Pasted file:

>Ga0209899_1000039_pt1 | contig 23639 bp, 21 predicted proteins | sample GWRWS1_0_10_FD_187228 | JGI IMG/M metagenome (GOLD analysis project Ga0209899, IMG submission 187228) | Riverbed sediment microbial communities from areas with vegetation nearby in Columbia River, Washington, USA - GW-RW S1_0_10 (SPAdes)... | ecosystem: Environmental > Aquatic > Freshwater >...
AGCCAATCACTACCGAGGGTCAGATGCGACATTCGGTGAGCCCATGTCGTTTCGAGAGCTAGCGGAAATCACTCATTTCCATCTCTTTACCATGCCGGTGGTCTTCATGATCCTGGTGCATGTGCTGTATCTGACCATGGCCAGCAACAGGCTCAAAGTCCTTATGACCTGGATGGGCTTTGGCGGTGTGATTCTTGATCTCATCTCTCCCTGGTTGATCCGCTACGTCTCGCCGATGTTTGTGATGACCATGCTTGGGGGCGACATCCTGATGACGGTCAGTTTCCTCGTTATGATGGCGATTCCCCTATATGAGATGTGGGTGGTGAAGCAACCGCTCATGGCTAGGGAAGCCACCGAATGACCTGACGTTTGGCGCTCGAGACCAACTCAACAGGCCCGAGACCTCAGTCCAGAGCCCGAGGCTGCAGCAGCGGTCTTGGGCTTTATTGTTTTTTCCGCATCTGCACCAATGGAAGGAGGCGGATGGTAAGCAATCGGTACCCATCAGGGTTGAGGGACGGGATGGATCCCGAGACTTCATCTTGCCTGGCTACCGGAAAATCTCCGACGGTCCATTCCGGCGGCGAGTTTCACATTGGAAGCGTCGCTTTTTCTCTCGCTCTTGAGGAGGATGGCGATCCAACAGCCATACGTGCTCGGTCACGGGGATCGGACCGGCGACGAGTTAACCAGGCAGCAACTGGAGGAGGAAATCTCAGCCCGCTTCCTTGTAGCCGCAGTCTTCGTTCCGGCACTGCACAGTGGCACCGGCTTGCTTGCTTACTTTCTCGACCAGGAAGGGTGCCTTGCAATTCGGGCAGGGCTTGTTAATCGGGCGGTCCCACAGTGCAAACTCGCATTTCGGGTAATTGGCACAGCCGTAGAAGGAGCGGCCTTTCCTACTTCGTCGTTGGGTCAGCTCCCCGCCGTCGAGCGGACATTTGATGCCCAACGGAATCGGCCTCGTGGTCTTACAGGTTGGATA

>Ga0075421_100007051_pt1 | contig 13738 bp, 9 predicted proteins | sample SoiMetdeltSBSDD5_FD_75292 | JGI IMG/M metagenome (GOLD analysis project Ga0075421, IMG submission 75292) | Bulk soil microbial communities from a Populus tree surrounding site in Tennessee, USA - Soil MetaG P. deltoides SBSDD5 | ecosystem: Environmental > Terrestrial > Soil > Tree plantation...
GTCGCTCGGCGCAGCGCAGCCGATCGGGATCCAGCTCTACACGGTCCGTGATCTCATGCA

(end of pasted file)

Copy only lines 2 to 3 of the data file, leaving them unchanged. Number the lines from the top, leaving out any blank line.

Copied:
AGCCAATCACTACCGAGGGTCAGATGCGACATTCGGTGAGCCCATGTCGTTTCGAGAGCTAGCGGAAATCACTCATTTCCATCTCTTTACCATGCCGGTGGTCTTCATGATCCTGGTGCATGTGCTGTATCTGACCATGGCCAGCAACAGGCTCAAAGTCCTTATGACCTGGATGGGCTTTGGCGGTGTGATTCTTGATCTCATCTCTCCCTGGTTGATCCGCTACGTCTCGCCGATGTTTGTGATGACCATGCTTGGGGGCGACATCCTGATGACGGTCAGTTTCCTCGTTATGATGGCGATTCCCCTATATGAGATGTGGGTGGTGAAGCAACCGCTCATGGCTAGGGAAGCCACCGAATGACCTGACGTTTGGCGCTCGAGACCAACTCAACAGGCCCGAGACCTCAGTCCAGAGCCCGAGGCTGCAGCAGCGGTCTTGGGCTTTATTGTTTTTTCCGCATCTGCACCAATGGAAGGAGGCGGATGGTAAGCAATCGGTACCCATCAGGGTTGAGGGACGGGATGGATCCCGAGACTTCATCTTGCCTGGCTACCGGAAAATCTCCGACGGTCCATTCCGGCGGCGAGTTTCACATTGGAAGCGTCGCTTTTTCTCTCGCTCTTGAGGAGGATGGCGATCCAACAGCCATACGTGCTCGGTCACGGGGATCGGACCGGCGACGAGTTAACCAGGCAGCAACTGGAGGAGGAAATCTCAGCCCGCTTCCTTGTAGCCGCAGTCTTCGTTCCGGCACTGCACAGTGGCACCGGCTTGCTTGCTTACTTTCTCGACCAGGAAGGGTGCCTTGCAATTCGGGCAGGGCTTGTTAATCGGGCGGTCCCACAGTGCAAACTCGCATTTCGGGTAATTGGCACAGCCGTAGAAGGAGCGGCCTTTCCTACTTCGTCGTTGGGTCAGCTCCCCGCCGTCGAGCGGACATTTGATGCCCAACGGAATCGGCCTCGTGGTCTTACAGGTTGGATA

>Ga0075421_100007051_pt1 | contig 13738 bp, 9 predicted proteins | sample SoiMetdeltSBSDD5_FD_75292 | JGI IMG/M metagenome (GOLD analysis project Ga0075421, IMG submission 75292) | Bulk soil microbial communities from a Populus tree surrounding site in Tennessee, USA - Soil MetaG P. deltoides SBSDD5 | ecosystem: Environmental > Terrestrial > Soil > Tree plantation...